Sunday, October 22, 2006

The Brooklyn Folly

Pretty Lady and Jake once took a special field trip to visit this architectural monstrosity in one of the more labyrinthine and inaccessible areas of Brooklyn (the train journey required was truly Byzantine.) It was definitely and obviously the home of a madman--bizarre, tenuous, and pricelessly irreplaceable. She highly recommends viewing the slideshow, in all its psychotic splendor.

Now it seems that the New York Department of Buildings is attempting to eradicate both the Folly and the madman from the Brooklyn landscape. Pretty Lady finds this unconscionable. After all, what is Brooklyn for, if not fantastical structures made entirely out of junk?

Of course, she acknowledges that the neighbors might not like living next to an egregious fire hazard. Still, telling a 75-year-old impoverished madman that all he has to do is hire an architect, an engineer, and some contractors in order to keep his place of residence strikes her as a bit disingenuous. It strikes her as inexorably totalitarian, in fact. This sort of thing would never happen in Mexico. Peasants are allowed to keep building upward until they run out of brick or the building collapses, whichever happens first.


Flicka Spumoni said...

I know people who built a contemporary style home. Imagine thick vertical boards in a bleached stain, thin recatangualr windows sparsely placed, a walled in court and a bright orange formica covered front door. Their big vision was to live in a house without doors. So, except for the front door and the sliders that lead out to the walled in court, their house has not a door in it anywhere, not even the bathrooms.

Now, true, that's an artistic vision but it is also known in certain circles as a "hard sell".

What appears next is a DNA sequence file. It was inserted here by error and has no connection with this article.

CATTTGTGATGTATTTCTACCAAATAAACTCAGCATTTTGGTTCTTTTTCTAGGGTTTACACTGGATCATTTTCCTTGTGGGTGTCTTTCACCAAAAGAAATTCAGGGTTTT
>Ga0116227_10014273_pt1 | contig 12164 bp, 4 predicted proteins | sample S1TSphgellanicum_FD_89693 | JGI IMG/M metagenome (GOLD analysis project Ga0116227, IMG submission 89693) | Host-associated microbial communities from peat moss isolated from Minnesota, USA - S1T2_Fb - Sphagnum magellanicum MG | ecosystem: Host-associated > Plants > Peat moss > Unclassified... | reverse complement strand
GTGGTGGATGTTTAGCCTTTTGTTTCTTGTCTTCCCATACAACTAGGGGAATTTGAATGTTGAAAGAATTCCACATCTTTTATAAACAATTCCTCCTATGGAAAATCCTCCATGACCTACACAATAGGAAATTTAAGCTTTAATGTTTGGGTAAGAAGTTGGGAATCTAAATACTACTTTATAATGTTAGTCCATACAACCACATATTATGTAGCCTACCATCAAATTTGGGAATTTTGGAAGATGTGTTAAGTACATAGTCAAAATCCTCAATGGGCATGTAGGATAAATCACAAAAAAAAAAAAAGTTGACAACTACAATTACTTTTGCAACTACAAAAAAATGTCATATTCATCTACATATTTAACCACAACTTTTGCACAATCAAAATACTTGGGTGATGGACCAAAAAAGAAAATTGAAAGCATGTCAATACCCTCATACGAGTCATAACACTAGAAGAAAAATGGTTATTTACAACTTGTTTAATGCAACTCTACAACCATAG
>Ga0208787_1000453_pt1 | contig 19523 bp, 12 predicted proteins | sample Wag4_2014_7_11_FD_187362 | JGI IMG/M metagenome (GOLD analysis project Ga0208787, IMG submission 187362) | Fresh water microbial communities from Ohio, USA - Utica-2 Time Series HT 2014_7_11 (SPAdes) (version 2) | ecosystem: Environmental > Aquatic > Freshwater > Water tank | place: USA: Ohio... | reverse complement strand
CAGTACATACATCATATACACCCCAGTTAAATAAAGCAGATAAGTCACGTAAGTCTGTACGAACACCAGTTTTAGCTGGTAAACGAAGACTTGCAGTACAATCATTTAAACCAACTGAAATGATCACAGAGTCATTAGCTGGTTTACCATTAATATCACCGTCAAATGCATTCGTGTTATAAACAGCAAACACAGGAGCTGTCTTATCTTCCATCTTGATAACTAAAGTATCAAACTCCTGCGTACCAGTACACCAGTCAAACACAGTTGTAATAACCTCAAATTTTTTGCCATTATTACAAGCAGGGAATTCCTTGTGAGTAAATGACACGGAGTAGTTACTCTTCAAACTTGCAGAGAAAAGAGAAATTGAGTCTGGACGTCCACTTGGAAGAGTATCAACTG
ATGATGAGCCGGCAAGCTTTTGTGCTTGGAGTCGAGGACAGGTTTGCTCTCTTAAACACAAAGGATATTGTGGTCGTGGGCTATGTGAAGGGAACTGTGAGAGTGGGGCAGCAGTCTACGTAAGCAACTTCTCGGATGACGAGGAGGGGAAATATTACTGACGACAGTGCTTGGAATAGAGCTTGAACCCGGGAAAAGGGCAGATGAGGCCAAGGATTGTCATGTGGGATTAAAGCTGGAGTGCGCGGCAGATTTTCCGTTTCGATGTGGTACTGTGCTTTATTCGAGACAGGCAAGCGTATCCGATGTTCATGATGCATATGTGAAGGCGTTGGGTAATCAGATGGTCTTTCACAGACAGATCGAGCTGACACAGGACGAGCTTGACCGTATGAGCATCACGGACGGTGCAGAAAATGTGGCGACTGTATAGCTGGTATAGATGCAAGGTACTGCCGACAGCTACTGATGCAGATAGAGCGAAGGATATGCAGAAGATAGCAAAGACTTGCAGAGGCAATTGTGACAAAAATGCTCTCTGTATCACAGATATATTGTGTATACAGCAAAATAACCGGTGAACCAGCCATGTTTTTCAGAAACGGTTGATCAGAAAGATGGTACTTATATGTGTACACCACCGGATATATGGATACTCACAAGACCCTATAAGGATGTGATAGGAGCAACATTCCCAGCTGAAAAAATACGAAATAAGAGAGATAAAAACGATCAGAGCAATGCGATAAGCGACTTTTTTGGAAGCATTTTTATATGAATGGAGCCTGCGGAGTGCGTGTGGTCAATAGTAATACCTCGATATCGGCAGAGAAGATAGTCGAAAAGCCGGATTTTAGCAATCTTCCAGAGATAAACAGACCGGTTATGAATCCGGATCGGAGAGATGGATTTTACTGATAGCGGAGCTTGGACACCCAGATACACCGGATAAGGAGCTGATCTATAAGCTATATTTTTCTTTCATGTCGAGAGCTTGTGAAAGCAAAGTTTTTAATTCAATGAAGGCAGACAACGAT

And as for the spectacle in Boston, this is America isn't it? I have a huge problem with tyranny of any sort and while all communities and neighborhoods are allowed to define their own standards, nobody should be allowed have the legal authority to make a home-owner/soveriegn-king-of-his-own-property change to adopt to newly articlulated law. If you don't like the home, don't move next to him.

Pretty Lady said...

I don't believe it is even the neighbors that have the problem, Flicka, despite a recent fire there which could have been disastrous. I believe it is Meddling Bureaucrats. The phrase which utterly disgusted me was "We gave him the opportunity to hire an architect. As if this were not an obviously economically unfeasable option for a person of this sort.

There is considerable evidence that the city of New York is enacting progressive legislation in order to drive small-time landlords, such as homeowners and persons who own one or two small rental properties, entirely out of existence. They pile on the taxes, fees and onerous code compliances until the only entities which CAN cope with them are enormous development corporations with nearly unlimited capital and high-end legal backing.

This chaps Pretty Lady's hide, particularly as she has already figured out that her best chances for thriving, long-term, in this city are to scrape together the resources to buy her own small rental property and live on the income.

Anonymous said...

wow....what a wonderful ride through a part of someone else's life. Thanks.

Yup....owning something seems to important.

Anonymous said...

Welcome to my world. I started out life as a bleeding heart liberal white chick born to middle class Catholic parents. I'm still white, their child, Catholic and middle class, but the rest has changed. Meaning, if you don't want to sift it out yourself, I am no longer so thrilled to have "the collective" deciding what is "best for all". If this man's abode harms him and him alone, it's his business. If his fire hazard could very likely negatively impact his neighbors, I say they be allowed to do something to protect their lives! Why is it that so many well meaning people (?) have lots of good ideas about how other people should behave, spend their money, or do for the good of all? Why are so few lawmakers interesting in modifying their own lives and behaviors?

I hope his place is saved. We need more eccentrics in this world!

Anonymous said...

It's clear that this structure is destined for landmark status, if not now, then in the near future. If it's flattened, people will be looking back going "huh?" like all the other gorgeous structures that have been bulldozed, esp. in NYC. Remember Penn Station and the Old Met? Don't people learn?


Anonymous said...

Now I have one more reason to visit the East Coast. I still have to make it out to California to see the Remington mansion, my favorite structure in the whole wide world.